Many nonprofits that have settled into a CRM system will say that they had preconceived notions about CRMs while shopping that ended up to not be true. Try to avoid some of the pitfalls of not having the right information by reading some common misconceptions about why nonprofits don’t think they need a CRM below.

We don’t need a CRM system because…

1. We don’t have an IT person on staff. Many nonprofits, especially smaller and mid-sized organizations, don’t have someone dedicated to just technical services. The right software should be user friendly, match the technical level of your staff, and offer training and support services to help you learn how to utilize your new system. There are systems for all levels of technical aptitude. If you are completely lost when viewing a software demonstration and the sales person is unable to demonstrate how it works in an easy to understand way, you might want to look for a different product.

2. Small nonprofits don’t need one. The purpose of a database is to leverage the data you have, and this is especially important for small nonprofits. There are many CRM systems meant to meet the needs, and the budget, of smaller organizations. Waiting until your organization has grown to implement a CRM system means that your data migration costs will be much higher, and the staff and volunteers in your organization will already be in the habit of keeping track of data in other ways – such as storing their own personal spreadsheets of key supporter/donor information, having non-standardized ways of entering data, etc.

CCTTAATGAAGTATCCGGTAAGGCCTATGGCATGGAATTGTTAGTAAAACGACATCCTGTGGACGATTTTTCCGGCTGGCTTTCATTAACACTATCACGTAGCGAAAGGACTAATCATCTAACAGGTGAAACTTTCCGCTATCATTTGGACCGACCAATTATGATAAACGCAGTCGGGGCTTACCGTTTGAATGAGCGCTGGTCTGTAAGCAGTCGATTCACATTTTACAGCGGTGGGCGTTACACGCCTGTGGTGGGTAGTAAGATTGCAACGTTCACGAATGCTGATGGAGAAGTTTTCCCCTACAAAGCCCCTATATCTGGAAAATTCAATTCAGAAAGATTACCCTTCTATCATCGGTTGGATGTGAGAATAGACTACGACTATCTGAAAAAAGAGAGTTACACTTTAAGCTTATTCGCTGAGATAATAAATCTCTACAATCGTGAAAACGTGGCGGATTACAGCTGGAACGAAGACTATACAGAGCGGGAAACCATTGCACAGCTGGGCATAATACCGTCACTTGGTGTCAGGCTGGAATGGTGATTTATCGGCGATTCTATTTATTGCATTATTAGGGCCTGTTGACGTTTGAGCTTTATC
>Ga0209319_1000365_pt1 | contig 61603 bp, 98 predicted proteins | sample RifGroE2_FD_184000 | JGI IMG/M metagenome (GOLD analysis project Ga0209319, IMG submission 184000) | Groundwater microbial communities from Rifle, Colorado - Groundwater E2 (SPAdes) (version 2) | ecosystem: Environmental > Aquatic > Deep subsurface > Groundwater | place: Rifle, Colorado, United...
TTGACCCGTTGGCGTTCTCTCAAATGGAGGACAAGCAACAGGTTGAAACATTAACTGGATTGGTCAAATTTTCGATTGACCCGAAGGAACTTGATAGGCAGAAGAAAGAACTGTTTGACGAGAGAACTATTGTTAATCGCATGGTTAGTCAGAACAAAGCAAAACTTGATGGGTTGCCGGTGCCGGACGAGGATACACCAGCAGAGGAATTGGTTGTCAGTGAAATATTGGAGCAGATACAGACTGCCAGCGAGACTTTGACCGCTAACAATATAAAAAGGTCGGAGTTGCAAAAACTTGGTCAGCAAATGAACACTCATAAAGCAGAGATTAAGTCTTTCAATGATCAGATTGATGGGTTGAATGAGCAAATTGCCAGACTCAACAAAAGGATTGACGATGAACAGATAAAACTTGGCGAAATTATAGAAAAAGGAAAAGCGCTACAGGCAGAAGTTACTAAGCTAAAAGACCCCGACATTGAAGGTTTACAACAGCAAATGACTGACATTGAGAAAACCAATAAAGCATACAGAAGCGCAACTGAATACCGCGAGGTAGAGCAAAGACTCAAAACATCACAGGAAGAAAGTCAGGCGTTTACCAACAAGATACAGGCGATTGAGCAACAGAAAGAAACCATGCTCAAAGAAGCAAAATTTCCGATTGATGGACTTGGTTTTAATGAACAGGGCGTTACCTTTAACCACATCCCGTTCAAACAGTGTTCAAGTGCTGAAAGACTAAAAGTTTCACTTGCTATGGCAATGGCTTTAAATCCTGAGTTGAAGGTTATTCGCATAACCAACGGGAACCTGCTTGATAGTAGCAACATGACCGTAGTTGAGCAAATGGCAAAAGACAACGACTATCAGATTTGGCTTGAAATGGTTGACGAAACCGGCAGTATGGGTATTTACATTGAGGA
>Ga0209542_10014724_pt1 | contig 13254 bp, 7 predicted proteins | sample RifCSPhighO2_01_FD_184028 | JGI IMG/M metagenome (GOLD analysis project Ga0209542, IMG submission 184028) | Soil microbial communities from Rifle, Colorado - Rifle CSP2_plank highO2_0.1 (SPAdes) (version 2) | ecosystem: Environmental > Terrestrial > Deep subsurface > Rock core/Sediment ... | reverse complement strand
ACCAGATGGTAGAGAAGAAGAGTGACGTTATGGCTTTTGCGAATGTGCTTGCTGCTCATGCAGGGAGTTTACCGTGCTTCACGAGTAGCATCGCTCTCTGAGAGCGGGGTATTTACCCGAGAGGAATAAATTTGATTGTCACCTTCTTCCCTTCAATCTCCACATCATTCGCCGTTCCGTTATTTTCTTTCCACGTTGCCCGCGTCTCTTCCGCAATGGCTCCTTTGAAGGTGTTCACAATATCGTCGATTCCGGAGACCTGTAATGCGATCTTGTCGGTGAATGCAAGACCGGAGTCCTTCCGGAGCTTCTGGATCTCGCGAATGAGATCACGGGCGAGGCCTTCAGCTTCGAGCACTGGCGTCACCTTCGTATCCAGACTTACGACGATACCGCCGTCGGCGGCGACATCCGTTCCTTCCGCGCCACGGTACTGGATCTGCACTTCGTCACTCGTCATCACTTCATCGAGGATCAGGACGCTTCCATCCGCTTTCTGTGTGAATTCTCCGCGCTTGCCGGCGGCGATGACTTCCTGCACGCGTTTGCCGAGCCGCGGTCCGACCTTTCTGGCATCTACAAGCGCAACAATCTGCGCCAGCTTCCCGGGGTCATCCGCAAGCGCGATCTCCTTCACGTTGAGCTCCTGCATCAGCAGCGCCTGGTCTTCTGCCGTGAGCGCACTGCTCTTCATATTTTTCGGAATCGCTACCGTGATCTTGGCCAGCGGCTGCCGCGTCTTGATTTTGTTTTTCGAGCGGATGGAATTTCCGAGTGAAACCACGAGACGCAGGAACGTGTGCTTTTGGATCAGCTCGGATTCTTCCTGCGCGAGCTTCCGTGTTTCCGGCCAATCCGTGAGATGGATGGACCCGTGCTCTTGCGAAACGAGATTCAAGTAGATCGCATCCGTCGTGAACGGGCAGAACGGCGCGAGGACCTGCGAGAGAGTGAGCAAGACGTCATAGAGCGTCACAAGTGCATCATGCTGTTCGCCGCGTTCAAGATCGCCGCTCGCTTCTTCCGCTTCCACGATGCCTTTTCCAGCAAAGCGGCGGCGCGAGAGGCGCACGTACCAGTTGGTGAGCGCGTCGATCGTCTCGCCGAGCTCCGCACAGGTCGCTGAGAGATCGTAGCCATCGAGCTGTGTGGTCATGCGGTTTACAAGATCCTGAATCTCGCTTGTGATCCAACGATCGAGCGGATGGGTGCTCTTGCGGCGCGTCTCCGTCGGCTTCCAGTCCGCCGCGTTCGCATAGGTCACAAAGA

3. They are an added burden, and I’m already overloaded. It’s true that there will be a time investment in setting up and learning your system, however, an integrated CRM system will save you large amounts of time in the future. A good CRM provider will take the time to understand how your organization uses and tracks data, and will set-up your system to help you streamline processes, break down your data silos, and most importantly, save you time with your new all-in-one system. There are many CRM systems meant to meet the needs, and the budget, of smaller organizations. Waiting until your organization has grown to implement a CRM system means that your data migration costs will be much higher, and the staff and volunteers in your organization will already be in the habit of keeping track of data in other ways – such as storing their own personal spreadsheets of key supporter/donor information, having non-standardized ways of entering data, etc.

4. Excel meets our needs. While you may think that Excel is a cost-effective solution for your organization, there are actually many ways that it is costing your organization money – between the staff time being used to track, manage and maintain the spreadsheets, and the loss of valuable information if files are deleted or lost during staff turnover or computer errors, there are actually many ways Excel can end up being a big expense.

Not to mention there are many security risks, no website integration, data silos… using Excel wastes money and time in many different ways. Find out more about why Excel won’t cut it here.

5.Our money should be spent on our cause, not on software. A CRM system isn’t a “sexy” budget item. You’re not hiring new staff, implementing a new program, or hosting an event. However, a CRM system is an investment in truly changing the way you work, helping you reach out and fundraise better, and save your staff and volunteers time that they can spend taking on those hard-hitting tasks, because they don’t need to be spending time tracking down data spreadsheets from a co-worker or spending time importing and exporting files from one system to another just to complete an email blast or sending out calls to action.

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